Bloomingdale’s Glove Buyer Identifies Murder Evidence
LOS ANGELES (AP) _ Prosecutors tried Thursday to show that Nicole Brown Simpson unwittingly outfitted her ex-husband for her own murder by purchasing a unique pair of men’s leather gloves on a visit to Bloomingdale’s in New York.
O.J. Simpson’s attorney challenged identification of the gloves by a Bloomingdale’s buyer, suggesting that a credit card receipt signed by Ms. Simpson on Dec. 18, 1990, had nothing to do with a glove found at the scene of Ms. Simpson’s murder and the apparent mate found at Simpson’s estate.
Brenda Vemich, a Bloomingdale’s buyer, testified that the dark brown, extra-large Aris Leather Light gloves placed before her on the witness stand were a style designed only for the department store. She cited the light leather, special stitching, cashmere lining and palm-side vent as exclusive characteristics.
But there was a glitch.
When prosecutor Christopher Darden presented a blowup of the sales slip, it bore a style number different from the one assigned to the estimated 12,000 pairs Vemich said were purchased for the fall of 1990. She said she thought the one-digit difference in the style number was a mistake by the salesperson.
Vemich said of the overall purchase from Aris Isotoner, 300 pairs were brown, size extra-large. Of those, she estimated 200 likely were sold.
Under cross-examination, defense attorney Johnnie Cochran Jr. slipped on both blood-stained gloves and continuously tugged at them, trying to show jurors they were too small for his hand, which is much smaller than Simpson’s.
``Do these run small?″ the attorney asked.
``They stretch,″ the witness said, adding sharply that the gloves were too big for Cochran.
The glove testimony followed the conclusion of a nine-day endurance run by the county coroner on the witness stand. Distinct physical images marked the day, with defense attorney Robert Shapiro at one point turning and twisting a knife to demonstrate the many angles at which it could stab or slash.
Shapiro’s cross-examination of coroner Dr. Lakshmanan Sathyavagiswaran was designed to show that a left-handed person could have killed Ms. Simpson and friend Ronald Goldman and that more than one killer could have been involved.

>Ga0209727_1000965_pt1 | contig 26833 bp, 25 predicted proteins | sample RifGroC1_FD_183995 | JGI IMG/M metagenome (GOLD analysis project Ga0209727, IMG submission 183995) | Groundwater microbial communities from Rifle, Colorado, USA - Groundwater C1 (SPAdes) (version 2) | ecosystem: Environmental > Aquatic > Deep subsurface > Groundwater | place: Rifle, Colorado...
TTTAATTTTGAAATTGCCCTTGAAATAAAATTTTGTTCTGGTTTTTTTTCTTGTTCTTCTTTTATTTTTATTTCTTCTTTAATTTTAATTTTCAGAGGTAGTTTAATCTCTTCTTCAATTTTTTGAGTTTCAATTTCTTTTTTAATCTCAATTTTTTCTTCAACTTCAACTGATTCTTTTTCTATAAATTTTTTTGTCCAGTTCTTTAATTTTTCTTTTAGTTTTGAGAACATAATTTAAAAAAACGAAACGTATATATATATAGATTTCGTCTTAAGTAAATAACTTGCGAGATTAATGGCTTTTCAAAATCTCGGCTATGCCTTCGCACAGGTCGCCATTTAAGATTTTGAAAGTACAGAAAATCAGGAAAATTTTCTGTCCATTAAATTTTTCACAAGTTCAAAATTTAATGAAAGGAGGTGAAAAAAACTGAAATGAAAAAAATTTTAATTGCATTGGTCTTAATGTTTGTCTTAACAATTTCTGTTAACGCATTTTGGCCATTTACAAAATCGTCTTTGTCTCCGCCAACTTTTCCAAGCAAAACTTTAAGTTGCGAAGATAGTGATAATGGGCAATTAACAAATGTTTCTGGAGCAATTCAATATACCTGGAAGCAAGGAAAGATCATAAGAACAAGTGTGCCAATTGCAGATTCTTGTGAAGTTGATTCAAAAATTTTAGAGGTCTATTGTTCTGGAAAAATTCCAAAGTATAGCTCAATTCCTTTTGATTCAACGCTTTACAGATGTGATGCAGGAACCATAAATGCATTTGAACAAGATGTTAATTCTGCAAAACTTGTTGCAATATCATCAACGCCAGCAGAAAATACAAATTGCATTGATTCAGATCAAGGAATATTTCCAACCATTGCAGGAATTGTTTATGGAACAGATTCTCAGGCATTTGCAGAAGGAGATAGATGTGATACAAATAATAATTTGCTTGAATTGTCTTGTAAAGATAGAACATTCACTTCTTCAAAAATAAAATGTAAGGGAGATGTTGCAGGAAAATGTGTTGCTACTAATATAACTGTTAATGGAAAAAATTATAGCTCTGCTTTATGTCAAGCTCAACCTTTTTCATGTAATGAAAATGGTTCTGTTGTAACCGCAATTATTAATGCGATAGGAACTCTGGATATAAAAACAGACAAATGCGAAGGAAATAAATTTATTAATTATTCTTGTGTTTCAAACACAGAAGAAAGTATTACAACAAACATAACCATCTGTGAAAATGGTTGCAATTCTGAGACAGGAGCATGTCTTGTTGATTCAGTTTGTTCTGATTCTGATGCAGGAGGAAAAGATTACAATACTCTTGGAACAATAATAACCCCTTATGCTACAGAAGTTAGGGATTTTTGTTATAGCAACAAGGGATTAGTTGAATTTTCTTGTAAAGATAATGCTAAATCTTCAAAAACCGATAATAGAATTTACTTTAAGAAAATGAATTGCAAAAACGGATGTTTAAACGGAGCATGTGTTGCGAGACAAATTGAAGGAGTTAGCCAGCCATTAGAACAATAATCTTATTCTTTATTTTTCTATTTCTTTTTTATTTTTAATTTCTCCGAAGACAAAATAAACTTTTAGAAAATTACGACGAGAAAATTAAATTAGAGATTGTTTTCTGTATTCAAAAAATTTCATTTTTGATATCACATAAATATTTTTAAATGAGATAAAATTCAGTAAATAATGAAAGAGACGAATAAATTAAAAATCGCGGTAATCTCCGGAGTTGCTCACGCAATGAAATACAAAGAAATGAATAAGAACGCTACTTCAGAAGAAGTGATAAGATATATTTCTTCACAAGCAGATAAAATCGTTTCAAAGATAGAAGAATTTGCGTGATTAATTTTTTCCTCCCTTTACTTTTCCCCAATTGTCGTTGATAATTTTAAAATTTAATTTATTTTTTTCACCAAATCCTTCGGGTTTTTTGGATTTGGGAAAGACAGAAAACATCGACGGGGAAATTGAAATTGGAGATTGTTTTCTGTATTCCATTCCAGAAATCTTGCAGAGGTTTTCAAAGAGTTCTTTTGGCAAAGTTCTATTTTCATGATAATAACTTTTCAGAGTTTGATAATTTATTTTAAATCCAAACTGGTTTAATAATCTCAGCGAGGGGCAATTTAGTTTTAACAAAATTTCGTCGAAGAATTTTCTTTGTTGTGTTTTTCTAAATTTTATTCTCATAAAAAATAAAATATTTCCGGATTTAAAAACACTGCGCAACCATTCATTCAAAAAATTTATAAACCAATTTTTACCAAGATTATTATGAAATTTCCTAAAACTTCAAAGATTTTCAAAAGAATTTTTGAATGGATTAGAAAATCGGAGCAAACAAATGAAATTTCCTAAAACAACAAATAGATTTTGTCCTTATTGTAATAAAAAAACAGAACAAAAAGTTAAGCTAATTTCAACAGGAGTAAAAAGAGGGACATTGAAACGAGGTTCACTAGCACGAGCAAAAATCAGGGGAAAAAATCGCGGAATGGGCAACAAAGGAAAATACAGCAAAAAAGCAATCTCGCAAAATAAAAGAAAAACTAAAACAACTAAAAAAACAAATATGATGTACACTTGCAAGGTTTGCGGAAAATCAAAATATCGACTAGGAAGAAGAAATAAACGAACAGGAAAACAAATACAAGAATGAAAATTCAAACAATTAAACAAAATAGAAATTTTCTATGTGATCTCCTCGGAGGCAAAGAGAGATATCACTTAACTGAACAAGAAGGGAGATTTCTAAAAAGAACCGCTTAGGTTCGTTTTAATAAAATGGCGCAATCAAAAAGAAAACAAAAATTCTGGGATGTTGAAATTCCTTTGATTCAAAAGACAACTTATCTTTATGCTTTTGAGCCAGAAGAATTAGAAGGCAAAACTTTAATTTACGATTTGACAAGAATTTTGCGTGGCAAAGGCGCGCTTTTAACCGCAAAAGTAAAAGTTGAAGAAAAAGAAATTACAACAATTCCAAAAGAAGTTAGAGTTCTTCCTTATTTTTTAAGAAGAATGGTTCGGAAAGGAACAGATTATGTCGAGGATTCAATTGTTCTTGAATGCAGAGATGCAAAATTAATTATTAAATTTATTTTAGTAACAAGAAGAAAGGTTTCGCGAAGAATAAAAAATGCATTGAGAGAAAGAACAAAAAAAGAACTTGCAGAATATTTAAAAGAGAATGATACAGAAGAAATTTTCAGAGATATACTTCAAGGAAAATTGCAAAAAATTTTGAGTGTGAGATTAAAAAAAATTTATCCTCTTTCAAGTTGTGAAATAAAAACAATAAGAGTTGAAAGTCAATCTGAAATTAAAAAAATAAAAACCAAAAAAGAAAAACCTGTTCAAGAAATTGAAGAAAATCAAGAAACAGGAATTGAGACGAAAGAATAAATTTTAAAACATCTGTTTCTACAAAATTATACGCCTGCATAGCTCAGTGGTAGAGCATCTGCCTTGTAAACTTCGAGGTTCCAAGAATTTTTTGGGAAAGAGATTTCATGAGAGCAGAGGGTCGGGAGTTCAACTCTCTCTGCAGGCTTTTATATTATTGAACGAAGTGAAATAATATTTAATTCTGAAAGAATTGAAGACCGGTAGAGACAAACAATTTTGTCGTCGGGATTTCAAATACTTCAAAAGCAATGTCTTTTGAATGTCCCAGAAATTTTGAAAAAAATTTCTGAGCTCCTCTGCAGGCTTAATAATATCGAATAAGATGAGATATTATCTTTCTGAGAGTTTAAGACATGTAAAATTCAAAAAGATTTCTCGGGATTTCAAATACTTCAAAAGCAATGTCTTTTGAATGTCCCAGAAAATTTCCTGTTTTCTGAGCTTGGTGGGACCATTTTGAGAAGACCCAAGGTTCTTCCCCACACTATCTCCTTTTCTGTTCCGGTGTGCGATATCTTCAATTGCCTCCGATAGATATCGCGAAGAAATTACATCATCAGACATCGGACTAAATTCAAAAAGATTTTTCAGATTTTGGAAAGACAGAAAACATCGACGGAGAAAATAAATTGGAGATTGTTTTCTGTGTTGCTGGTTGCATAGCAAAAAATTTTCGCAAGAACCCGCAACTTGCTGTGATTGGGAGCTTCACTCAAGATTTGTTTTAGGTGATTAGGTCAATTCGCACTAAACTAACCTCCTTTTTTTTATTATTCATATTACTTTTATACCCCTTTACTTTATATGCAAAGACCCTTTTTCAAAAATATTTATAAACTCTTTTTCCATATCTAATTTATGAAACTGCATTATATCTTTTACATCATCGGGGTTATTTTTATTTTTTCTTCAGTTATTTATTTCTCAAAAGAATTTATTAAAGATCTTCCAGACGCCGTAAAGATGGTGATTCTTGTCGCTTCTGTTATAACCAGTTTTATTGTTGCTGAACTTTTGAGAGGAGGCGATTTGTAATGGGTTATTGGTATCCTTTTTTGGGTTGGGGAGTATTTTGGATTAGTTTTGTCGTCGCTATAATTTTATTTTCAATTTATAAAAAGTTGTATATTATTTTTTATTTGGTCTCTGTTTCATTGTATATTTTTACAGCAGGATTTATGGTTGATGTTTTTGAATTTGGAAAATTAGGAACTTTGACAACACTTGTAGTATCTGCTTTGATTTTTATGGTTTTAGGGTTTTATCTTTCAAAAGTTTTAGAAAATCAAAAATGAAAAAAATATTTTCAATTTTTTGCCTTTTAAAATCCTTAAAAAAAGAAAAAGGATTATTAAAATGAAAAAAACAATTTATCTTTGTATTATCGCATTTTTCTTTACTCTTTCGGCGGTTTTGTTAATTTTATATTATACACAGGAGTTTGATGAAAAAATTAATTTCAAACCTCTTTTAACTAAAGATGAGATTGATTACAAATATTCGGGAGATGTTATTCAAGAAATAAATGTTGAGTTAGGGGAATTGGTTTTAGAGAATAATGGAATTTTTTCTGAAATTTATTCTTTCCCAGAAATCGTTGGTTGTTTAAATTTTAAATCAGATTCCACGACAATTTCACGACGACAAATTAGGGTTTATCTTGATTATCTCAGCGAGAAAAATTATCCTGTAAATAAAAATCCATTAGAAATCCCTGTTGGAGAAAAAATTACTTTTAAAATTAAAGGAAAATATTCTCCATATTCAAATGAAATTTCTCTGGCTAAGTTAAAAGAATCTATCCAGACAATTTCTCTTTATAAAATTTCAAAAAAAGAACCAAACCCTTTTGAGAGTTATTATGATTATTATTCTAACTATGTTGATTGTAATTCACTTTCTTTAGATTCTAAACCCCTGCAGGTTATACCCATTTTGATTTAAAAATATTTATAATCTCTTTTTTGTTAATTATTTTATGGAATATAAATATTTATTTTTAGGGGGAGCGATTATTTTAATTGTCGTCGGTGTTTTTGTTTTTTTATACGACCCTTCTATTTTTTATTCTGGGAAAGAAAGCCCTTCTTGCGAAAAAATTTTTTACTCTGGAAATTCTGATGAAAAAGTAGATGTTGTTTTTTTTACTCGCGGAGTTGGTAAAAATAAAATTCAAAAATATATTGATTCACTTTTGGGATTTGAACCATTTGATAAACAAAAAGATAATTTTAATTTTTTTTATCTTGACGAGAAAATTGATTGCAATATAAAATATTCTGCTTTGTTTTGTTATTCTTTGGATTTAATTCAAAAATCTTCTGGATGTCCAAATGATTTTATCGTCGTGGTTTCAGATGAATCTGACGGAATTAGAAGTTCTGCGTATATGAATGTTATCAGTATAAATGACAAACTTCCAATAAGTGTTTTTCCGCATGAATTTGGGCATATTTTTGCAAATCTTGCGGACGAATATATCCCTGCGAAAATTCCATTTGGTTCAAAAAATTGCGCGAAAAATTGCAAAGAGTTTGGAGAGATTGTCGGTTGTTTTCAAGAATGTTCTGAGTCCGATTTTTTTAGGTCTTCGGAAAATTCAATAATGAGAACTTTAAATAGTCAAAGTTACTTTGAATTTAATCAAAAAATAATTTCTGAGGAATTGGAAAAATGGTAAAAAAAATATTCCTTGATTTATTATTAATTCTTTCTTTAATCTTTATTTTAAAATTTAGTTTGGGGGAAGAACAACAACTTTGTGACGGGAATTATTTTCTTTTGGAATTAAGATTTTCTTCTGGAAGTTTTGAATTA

The coroner acknowledged he couldn’t be ``certain″ whether the killer was right-handed or left-handed but quickly added, ``The last wound on Nicole Brown Simpson had to be a right-handed person.″ Simpson is right-handed.
Shapiro also showed jurors how Goldman might have kicked his assailant in an attempt to escape the killer’s hold, but the coroner was adamant that Goldman didn’t fight fiercely for his life.
While Shapiro worked aggressively to undermine the coroner’s testimony, prosecutors moved to upstage the cross-examination on another front, by filing documents alleging additional evidence of domestic abuse by Simpson.
Their motion alleges that Simpson quarreled with his ex-wife and pushed her against a car with enough force to cause a thud.
Elizabeth Holmes, a personal trainer for Simpson’s neighbors, said she saw the confrontation outside Simpson’s estate in January 1994, five months before the June 12, 1994, murders.
Another witness, a part-time baby sitter for the two young Simpson children, claimed Simpson stalked his ex-wife and repeatedly called her _ as many as 50 times in two hours one weekend.
Gioconda Redfern, hired by Ms. Simpson in February 1992, said her slain employer once told her of a beating by Simpson and said, ``O.J. had gotten on his knees and swore to her parents that it would never happen again and was going to a counselor.″